Knowing what not to eat on Paleo is sometimes easier than trying to determine what’s OK. It can sometimes be hard to put yourself in the shoes of people that lived tens of thousands of years ago, when the world was a very different place. There are some key things that jump out at you right away as being definite no-gos. Others are more subtle and are the subject of some debate in the Paleo community.
Taking It All The Way: Anything Involving Agriculture and Cultivation
The true theory behind the Paleo diet is that the Neolithic era is when we really started mucking things up as far as nutrition goes. Paleo purists would reject anything that hints at being an invention of the Neolithic era, that time that spelled the end of the Paleolithic era and ended a mere 4,000 years ago. That’s a bit too extreme for most to follow, and the vast majority of those that eat Paleo-inspired diets are not getting caught up to that degree, as there wouldn’t be much to choose from for anyone living in or near a major metropolis.
The moniker of Paleolithic Diet leads to a lot of ambiguity of what you can and can’t have, and causes debate within Paleo circles. On some foods you’re going to have to make up your own mind how often you have them and in what amounts. The Paleo Era lasted for so long and includes so many changes, many of which we have no way of knowing about or accounting for, so it’s all left to the individual and what feels right for them.
The Easy Stuff
These foods will stand out like a sore thumb when you’re following a Paleo lifestyle, and are easy to spot and say no to. It’s still good to have a strong why behind not eating it, so we’ll lay it out for you..
Suffice it to say that if it wasn’t around 200 years ago, it wasn’t around 10,000 years ago. Many of the artificial ingredients commonly found in foods eaten daily by the majority of Americans were created in the last 100 years, some even more recently. Once you go down the rabbit hole on artificial ingredients you’ll be blown away by just how much stuff is consumed that doesn’t contain natural ingredients.
Common additives that are avoided on Paleo, and should be avoided in general for a healthier life: aspartame, calcium sorbate, monosodium glutamate (MSG), nitrates, potassium bromate, saccharin, sorbic acid, artificial colors, artificial sweeteners and GMOs.
It’s easy to understand the beverage of choice for early man: pure water. Today’s sodas are rife with High Fructose Corn Syrup and other artificial ingredients, and have no nutritional value whatsoever. Often written off as empty carbs, they often contain caffeine which is not a natural substance for humans, and not a chemical that is consumed while following a Paleo way of life. Sodas are often linked to conditions like diabetes, high blood pressure, obesity, heart disease, and even cancer. If sodas are a part of your daily life you’ll likely notice weight loss and feeling of well-being once you get past the headaches of caffeine withdrawal.
Partially Hydrogenated Oils
Early man just didn’t have the capacity or the resources to try and figure out how to make oil sit on the shelf for months without spoiling. But today’s major food corporations needed a way to do just that, and invented partially hydrogenated oils to extend the shelf life of foods. This has lead to many commonly available foods having trans fat in them. In response to public outcry on how unhealthy trans fats are, these companies have been forced to come up with new ways to either hide the trans fat from the Nutritional Information, or newly created oils that don’t have trans fat, but are likely just as bad for the body and soul.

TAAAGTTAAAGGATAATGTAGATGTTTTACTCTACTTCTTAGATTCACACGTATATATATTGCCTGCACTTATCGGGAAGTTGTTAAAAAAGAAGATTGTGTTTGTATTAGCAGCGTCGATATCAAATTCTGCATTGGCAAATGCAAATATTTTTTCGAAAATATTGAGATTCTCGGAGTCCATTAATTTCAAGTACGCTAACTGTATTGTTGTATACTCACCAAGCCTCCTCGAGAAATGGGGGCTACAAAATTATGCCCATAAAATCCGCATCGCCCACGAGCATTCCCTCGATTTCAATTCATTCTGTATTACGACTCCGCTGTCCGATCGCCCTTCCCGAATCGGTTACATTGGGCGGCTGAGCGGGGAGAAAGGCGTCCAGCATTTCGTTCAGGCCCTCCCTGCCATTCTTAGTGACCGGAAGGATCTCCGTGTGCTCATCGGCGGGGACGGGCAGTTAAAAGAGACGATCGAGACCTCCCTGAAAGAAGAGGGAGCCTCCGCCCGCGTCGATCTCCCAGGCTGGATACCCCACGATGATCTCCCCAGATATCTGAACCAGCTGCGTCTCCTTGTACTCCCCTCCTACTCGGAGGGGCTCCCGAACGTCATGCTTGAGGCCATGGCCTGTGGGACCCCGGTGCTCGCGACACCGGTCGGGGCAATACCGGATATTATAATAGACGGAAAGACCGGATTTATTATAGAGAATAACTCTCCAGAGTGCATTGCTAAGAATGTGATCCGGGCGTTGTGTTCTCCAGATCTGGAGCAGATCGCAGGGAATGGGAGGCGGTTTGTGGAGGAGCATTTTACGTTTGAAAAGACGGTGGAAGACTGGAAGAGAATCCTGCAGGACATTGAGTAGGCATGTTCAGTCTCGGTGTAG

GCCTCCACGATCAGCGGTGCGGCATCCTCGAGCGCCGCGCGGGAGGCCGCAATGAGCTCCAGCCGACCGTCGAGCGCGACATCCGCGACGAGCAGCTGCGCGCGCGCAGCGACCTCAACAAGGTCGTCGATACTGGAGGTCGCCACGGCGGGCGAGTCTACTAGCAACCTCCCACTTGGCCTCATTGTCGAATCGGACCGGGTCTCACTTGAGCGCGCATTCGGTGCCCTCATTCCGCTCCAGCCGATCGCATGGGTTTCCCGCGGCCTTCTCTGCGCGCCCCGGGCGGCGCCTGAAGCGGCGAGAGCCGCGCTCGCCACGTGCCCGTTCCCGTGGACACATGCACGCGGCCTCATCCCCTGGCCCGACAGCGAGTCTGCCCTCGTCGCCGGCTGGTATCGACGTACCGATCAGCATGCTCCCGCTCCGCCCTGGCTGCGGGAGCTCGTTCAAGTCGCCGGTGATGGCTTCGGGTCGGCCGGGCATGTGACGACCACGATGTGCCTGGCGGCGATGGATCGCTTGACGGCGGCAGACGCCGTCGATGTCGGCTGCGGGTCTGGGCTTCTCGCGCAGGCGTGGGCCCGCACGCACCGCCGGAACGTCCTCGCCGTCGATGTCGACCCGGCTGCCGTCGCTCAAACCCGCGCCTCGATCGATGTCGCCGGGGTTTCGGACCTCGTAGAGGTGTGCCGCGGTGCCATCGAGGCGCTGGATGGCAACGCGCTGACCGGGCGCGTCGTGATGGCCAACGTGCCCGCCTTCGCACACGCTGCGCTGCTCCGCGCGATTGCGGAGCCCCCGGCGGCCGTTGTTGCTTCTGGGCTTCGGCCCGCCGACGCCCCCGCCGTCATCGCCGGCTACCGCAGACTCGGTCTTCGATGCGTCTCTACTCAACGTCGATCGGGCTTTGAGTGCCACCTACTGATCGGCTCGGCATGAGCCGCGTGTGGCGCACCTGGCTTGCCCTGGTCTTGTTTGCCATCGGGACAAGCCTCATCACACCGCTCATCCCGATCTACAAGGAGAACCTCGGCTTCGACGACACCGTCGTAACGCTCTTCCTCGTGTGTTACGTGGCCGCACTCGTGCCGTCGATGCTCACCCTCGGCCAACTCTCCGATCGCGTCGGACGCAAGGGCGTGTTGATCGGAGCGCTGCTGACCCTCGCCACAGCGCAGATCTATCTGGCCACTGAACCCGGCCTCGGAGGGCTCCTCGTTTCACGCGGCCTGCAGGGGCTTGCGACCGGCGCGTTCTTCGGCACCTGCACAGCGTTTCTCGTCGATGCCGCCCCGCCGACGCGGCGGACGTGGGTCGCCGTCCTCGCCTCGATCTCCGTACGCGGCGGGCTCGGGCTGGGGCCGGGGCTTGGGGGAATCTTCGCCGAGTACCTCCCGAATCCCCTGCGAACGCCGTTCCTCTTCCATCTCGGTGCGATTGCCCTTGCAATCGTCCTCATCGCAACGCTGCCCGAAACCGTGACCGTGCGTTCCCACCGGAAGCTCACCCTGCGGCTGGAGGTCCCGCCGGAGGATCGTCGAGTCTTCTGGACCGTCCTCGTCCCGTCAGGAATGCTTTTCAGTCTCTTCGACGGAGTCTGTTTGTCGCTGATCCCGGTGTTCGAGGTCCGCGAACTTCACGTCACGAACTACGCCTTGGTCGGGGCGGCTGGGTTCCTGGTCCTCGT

Paleolithic man was bent on survival, which didn’t leave much time for food that leaves you feeling fat and gross. Junk food represents a quick snack designed to tantalize your taste buds with chemicals created in laboratories for that very purpose. These snacks are typically devoid of any nutrition, contain mostly fried corn or potatoes in one form or another, are heavily salted with industrial grade salt or are sweetened with ultra-sweet sweeteners like High Fructose Corn Syrup.
There definitely wasn’t a Burger King competing next to every McDonald’s in the time of Stone Age man, no matter what The Flintstone’s would have you believe. Nothing that comes out of a fast food restaurant would be considered Paleo, and would actually be considered the opposite of Paleo for how much engineering goes into every morsel they create. There has been plenty of media attention as to just how bad fast food is for the body, including the documentary Super Size Me and the book Fast Food Nation. For Paleo followers these slingers of burgers and fries are to be avoided entirely.
Paleo diets cut out the grains, which is why they’re often confused as being grain-free diets or gluten-free diets. By avoiding wheat you’re cutting out breads, bagels, and plenty of other foods that are encouraged by the official Food Guide Pyramid endorsed by none other than the US Department of Agriculture. Grains represent one of the biggest tiers of that pyramid, with meats forming the tiniest sliver, which means the Paleo diet is going against much of what your brain has been pummeled with since you were a kid. Many have found that by just cutting out the wheat they feel better, have more energy, lose weight, and have better digestion.